Prime Minister Vladimir Putin on Thursday took a step toward restarting oil supplies to Belarus by reiterating that Minsk would have a chance to earn an additional $4 billion in revenues.
Deliveries didn't resume after Putin met with his Belarussian counterpart, Mikhail Myasnikovich, on Thursday, but Myasnikovich said the prime ministers ordered their Cabinets to complete oil talks within days.
Russia canceled duties on crude exports to Belarus from Jan. 1 in exchange for the right to collect the duties that Belarus charges on the re-export of oil products — a move that Economic Development Minister Elvira Nabiullina has said would still leave Belarus with extra revenues of $3.9 billion this year.
But Russian oil companies sought prices higher than those they charged last year, bringing supplies to a standstill on Jan. 1. Transit to Poland and Germany remains unaffected, but traders said Belarus suspended its diesel exports to Europe.
Putin said Thursday that Belarus could count on $4.1 billion in Russian “subsidies” despite a deadlock in the talks on the corporate level.
“We will achieve agreement on this issue in the very near future,” he said at a news conference alongside Myasnikovich after their meeting. “The Belarussian economy will receive this subsidy in the amount of $4.124 billion at the expense of cheap deliveries of Russian oil.”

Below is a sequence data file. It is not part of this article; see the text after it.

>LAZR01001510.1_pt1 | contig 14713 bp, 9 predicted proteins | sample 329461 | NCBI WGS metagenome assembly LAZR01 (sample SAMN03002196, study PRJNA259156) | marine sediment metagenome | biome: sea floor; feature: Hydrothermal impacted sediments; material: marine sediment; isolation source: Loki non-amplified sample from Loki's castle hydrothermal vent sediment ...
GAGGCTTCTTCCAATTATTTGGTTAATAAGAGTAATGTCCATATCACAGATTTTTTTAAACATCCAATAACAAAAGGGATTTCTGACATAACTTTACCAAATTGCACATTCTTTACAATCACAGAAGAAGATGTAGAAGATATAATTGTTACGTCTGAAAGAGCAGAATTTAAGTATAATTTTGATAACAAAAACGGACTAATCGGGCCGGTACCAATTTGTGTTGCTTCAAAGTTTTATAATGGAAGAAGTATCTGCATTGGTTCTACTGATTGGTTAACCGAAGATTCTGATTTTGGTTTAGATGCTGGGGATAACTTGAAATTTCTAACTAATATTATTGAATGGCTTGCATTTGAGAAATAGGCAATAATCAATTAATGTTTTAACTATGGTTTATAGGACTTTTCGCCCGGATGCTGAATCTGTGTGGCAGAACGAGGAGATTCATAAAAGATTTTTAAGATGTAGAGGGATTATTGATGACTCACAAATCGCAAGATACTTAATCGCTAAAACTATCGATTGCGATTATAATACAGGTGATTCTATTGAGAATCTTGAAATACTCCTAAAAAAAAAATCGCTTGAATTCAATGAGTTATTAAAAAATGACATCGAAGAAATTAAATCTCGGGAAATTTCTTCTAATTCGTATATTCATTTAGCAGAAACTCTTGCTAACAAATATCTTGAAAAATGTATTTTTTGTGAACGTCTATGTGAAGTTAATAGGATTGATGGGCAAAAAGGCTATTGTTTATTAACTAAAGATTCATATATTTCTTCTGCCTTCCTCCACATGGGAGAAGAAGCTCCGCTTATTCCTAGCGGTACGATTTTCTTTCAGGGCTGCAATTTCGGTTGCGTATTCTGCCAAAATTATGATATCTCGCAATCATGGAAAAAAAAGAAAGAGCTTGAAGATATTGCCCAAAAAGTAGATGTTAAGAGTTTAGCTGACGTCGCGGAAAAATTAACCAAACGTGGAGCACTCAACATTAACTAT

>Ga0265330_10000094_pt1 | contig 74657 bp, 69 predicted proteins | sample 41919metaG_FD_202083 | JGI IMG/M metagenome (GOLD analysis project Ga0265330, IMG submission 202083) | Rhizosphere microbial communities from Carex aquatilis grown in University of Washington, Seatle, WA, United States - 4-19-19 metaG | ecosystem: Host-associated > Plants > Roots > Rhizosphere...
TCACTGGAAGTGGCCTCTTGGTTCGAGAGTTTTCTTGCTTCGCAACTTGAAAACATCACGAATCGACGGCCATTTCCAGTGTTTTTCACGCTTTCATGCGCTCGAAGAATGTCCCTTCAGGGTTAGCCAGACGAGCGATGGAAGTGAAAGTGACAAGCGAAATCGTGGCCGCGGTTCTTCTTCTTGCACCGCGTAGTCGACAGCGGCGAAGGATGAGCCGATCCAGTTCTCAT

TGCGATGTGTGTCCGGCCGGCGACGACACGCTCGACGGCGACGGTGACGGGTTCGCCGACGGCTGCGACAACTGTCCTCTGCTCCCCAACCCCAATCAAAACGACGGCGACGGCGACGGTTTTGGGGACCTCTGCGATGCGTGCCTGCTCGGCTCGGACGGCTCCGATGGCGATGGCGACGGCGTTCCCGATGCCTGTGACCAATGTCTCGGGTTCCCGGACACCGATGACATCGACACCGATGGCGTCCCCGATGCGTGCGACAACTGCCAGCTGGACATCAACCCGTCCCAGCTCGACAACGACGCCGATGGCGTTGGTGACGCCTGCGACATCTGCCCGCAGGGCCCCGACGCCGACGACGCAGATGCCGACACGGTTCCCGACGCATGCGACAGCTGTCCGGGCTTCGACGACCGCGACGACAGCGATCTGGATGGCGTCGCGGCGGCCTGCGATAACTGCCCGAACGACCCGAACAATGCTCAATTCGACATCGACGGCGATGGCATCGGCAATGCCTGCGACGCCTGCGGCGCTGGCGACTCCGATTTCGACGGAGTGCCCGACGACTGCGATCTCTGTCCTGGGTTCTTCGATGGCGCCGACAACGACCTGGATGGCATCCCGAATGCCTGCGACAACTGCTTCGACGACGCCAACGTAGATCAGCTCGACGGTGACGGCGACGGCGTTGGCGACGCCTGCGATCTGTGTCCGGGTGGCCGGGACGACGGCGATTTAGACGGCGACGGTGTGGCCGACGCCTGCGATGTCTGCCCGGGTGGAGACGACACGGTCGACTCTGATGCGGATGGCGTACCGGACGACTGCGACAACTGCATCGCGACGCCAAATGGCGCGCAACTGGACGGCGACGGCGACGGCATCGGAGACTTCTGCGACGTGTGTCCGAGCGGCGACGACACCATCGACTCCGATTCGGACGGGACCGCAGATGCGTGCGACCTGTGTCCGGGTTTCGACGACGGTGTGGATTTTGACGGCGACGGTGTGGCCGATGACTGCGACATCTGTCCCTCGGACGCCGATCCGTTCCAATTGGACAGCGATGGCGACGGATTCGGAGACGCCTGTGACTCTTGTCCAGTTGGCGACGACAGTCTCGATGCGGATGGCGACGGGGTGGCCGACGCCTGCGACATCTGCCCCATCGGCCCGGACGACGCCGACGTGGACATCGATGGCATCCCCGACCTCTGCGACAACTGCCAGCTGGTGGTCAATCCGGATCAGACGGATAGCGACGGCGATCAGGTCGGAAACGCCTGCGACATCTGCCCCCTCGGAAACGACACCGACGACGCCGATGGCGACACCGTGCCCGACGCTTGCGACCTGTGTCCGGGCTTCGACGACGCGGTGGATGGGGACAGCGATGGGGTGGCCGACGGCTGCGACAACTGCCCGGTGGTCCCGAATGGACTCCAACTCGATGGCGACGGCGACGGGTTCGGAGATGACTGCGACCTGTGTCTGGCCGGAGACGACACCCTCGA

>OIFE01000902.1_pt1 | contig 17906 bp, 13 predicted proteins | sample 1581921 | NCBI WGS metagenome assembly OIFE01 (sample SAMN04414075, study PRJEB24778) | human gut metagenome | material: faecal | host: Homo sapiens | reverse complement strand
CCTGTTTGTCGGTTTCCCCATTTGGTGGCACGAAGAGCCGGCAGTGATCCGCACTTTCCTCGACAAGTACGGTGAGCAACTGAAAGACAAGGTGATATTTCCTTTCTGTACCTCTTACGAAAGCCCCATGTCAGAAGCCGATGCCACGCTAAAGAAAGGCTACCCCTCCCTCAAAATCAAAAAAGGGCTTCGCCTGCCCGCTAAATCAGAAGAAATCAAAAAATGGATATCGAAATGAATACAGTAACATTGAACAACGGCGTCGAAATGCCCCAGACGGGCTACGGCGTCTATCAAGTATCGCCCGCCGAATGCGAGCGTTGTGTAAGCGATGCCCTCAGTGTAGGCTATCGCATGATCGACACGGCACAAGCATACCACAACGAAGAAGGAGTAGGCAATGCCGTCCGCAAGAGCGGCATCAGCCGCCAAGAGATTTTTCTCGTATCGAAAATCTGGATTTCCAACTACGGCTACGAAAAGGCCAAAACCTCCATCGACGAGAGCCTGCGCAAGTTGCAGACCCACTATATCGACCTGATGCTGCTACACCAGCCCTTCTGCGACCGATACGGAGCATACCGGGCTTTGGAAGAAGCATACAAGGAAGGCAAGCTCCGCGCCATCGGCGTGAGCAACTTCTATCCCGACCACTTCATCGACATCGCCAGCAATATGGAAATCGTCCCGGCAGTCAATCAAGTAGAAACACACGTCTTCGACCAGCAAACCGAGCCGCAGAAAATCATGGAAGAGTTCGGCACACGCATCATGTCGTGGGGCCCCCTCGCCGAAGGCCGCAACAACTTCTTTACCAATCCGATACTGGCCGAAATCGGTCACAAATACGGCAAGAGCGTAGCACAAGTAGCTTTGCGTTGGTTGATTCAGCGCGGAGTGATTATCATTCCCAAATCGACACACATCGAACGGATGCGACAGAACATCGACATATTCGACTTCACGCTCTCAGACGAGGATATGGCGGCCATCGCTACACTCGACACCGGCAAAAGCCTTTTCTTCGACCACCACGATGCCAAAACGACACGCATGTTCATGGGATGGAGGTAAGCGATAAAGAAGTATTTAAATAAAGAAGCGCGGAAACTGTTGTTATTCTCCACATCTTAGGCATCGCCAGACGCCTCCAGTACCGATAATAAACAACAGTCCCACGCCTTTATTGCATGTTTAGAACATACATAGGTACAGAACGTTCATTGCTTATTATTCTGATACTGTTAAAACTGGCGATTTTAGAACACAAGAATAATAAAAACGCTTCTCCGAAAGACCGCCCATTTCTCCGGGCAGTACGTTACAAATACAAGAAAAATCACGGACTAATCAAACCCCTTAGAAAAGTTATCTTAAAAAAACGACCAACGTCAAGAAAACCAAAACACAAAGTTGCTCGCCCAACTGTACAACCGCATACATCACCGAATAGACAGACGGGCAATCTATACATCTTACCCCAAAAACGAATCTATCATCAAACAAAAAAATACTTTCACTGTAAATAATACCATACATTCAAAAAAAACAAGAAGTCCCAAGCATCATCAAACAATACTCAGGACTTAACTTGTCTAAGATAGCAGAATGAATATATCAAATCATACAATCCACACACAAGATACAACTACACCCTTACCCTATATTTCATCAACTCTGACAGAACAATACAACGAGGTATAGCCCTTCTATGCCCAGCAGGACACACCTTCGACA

He didn't elaborate, while Myasnikovich said Belarus, where crude reserves are expected to run out at the end of the month, could obtain the subsidies through lower prices or “other mechanisms.”
The Russian government could agree to compensate some of the price increases sought by Russian companies, said Tatyana Manenok, a Belarussian expert on the local petroleum market.
Russian oil suppliers, which previously established the price for Belarus by deducting transportation costs from the price in Poland and adding a premium of $12 per metric ton of oil, now want the premium to rise to $45, she said.
One of the reasons for the change is that Belarus apparently plans to increase the westward transit fee for Russian oil by 12.5 percent next month.
Belarus agreed to buy 21.7 million metric tons of oil from Russia this year.
On Thursday, the prime ministers also discussed plans to construct a nuclear power plant in Belarus, which Putin said could cost $6 billion and provide for at least 27 percent of electricity consumption in the country. Myasnikovich said the countries could agree on the costs and other terms in the first quarter of this year.
Russia could provide a loan for the construction, Putin said.
If need be, Russia will also consider “measures of state support” to help Belarus pay for Russian gas, Putin said.